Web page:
The current model just can't survive and most of the larger media companies are far too bloated to make the necessary changes.

2009-06-17 10:40:23

ellen mckinney [unverified] said:

unfortunately, whatever else hyperlocal can do, it misses the big picture.

for instance: is the east side of indianapolis receiving its fair share of government services compared to the north side? the star staff crunched the numbers and talked to the people (and the bureaucrats) and the answer was, predictably, hell no.

now, perhaps some computer wizard/blogger could create a local version of google that would also analyze the contents of all central indiana blogs and produce "meta-content" that spotted trends. but is there any money in that? if there isn't, it's not likely to happen.

there are at least two ways "newspapers" could survive -- though they wouldn't be newspapers as we know them, and it's doubtful that most current chains could adapt enough to survive. it may take entrepreneurs akin to amazon and google's founders:

predominantly subscriber-paid: instead of the subscription price paying for, literally, the paper the news is printed on, charge what it costs to gather and distribute news -- mostly online, but also on paper; let ad sales be the profit source. no ad sales, no profit -- but the paper remains in business as a sort of co-op or quasi-public utility. (this is about as far from the gannett model as it's possible to get.) newsprint and printing costs would diminish sharply, because only real news would be worth printing -- no more fluff.

electronic paper: familiar with the kindle, amazon's device that lets people download books and newspapers almost instantly through cell-phone technology? now imagine an 8 1/2x 11 or larger kindle-style device that is flexible and thin and light. rather than buying the device, the reader would get it with a subscription to the local "paper" -- at a premium, probably, because of its convenience and its coolness factor. (yeah, "the paper" could be cool again.) and if the reader wanted, say, the wall street journal and the washington post, too? no problem: the local "paper" would get that for you and take a cut of the revenues (just like amazon). want a book? same thing. its storage capacity might not match the kindle's, but a subscription could include the right to re-access any previously purchased content for free.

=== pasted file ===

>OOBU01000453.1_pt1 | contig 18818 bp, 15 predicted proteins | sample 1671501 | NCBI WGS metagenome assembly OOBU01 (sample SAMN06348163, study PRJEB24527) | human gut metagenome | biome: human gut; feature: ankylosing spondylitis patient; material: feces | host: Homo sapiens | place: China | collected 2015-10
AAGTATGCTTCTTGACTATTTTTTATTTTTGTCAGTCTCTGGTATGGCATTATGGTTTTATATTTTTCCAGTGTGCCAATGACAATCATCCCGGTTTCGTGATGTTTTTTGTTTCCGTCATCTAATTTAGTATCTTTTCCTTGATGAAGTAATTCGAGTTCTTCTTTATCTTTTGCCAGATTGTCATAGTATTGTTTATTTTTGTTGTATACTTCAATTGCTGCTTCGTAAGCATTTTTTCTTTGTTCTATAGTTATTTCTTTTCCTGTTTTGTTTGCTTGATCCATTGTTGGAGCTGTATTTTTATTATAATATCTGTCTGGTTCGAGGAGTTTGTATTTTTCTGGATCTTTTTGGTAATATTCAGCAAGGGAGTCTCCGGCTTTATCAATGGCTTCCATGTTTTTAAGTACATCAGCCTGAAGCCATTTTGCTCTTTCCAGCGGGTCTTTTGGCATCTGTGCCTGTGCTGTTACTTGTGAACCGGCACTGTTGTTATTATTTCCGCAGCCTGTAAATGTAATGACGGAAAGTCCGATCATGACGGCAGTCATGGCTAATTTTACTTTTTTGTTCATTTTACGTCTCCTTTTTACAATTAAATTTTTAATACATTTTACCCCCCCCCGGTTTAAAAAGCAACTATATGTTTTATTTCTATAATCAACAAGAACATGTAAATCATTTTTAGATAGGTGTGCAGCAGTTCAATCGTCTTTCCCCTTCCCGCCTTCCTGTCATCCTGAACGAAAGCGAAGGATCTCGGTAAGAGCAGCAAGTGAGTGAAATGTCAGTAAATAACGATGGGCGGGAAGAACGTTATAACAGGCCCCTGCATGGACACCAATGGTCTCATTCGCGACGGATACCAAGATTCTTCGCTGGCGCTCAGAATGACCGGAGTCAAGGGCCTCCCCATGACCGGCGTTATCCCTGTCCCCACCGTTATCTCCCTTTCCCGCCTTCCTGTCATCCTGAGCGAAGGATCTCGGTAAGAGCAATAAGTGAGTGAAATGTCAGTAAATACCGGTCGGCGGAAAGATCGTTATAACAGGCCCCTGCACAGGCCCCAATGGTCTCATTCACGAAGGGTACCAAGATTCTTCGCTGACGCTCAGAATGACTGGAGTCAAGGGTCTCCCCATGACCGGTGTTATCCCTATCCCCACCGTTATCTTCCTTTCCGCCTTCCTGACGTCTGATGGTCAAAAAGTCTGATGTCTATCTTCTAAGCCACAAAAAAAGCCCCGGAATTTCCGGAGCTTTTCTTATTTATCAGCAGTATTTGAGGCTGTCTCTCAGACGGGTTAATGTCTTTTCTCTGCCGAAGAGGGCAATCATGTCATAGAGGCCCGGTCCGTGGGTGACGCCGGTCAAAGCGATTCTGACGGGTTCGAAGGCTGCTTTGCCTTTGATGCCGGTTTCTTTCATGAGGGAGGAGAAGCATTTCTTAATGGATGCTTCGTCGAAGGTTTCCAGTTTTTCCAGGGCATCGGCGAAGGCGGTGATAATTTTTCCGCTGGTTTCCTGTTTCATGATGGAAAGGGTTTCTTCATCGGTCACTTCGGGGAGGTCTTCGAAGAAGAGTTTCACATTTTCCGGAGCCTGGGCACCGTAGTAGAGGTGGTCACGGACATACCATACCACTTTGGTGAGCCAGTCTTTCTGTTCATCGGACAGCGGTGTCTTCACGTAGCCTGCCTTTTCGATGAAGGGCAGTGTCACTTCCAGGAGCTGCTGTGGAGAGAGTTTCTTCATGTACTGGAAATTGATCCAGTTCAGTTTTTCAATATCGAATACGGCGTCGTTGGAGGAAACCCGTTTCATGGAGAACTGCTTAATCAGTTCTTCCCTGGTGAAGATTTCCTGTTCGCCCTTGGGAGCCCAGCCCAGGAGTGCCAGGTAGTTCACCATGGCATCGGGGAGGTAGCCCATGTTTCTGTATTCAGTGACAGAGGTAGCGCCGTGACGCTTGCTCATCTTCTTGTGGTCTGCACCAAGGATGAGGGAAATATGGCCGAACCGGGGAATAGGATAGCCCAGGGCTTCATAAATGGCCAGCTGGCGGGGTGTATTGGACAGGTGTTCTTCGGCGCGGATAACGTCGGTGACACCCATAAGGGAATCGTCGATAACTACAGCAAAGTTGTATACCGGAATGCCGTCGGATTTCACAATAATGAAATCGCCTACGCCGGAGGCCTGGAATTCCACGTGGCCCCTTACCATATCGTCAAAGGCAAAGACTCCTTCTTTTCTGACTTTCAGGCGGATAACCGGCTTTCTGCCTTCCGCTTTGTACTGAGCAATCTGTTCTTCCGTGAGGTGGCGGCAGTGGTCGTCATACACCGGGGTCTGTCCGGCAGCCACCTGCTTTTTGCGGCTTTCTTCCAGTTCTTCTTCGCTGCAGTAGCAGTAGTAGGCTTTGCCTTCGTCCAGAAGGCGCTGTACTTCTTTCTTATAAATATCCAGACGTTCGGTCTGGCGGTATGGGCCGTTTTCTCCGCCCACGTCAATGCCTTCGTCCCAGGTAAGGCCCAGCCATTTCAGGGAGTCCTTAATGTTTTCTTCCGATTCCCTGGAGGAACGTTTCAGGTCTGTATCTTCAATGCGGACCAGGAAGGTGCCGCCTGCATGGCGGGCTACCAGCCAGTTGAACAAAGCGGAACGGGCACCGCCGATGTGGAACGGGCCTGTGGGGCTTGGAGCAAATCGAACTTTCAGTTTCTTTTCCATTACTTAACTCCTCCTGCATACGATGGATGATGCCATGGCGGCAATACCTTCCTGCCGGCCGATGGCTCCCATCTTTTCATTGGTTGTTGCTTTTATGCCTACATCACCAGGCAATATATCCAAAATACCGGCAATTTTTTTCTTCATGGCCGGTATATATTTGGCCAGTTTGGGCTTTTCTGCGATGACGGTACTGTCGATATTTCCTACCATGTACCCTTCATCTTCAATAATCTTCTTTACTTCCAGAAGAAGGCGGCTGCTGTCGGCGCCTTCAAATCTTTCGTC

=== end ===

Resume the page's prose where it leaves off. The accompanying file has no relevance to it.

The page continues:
this model has more cost-cutting advantages than the other -- dead-tree versions would fade out as the device cost dropped. (remember the original ipod? $300 or more for very little memory? now the ipod shuffle, with about that much memory, is $49. the original was cigarette-pack size and weighed several ounces. now, an iphone can do far more at half that weight . . . and in 5 years or less, an iphone will be cheap.)

when the dead-tree version is gone, newsprint, printing and delivery costs go with it. (so do a lot of jobs, but if news-gathering organizations go under, more than jobs will be lost. thomas jefferson probably wasn't far off the mark when he said if he had to choose between government and newspapers, he'd take the latter.)

2009-06-19 05:48:46

FollowIndy [unverified] said:

Ellen:

"now, perhaps some computer wizard/blogger could create a local version of google that would also analyze the contents of all central indiana blogs and produce "meta-content" that spotted trends. but is there any money in that? if there isn't, it's not likely to happen."

Check out http://followindy.com

No blogs (yet), but it's a step in that direction.

As for money, yeah there is none as yet, but I'm still open to suggestions about how there could be.

(and word of warning, trends views are dog slow atm)

2009-06-19 07:08:40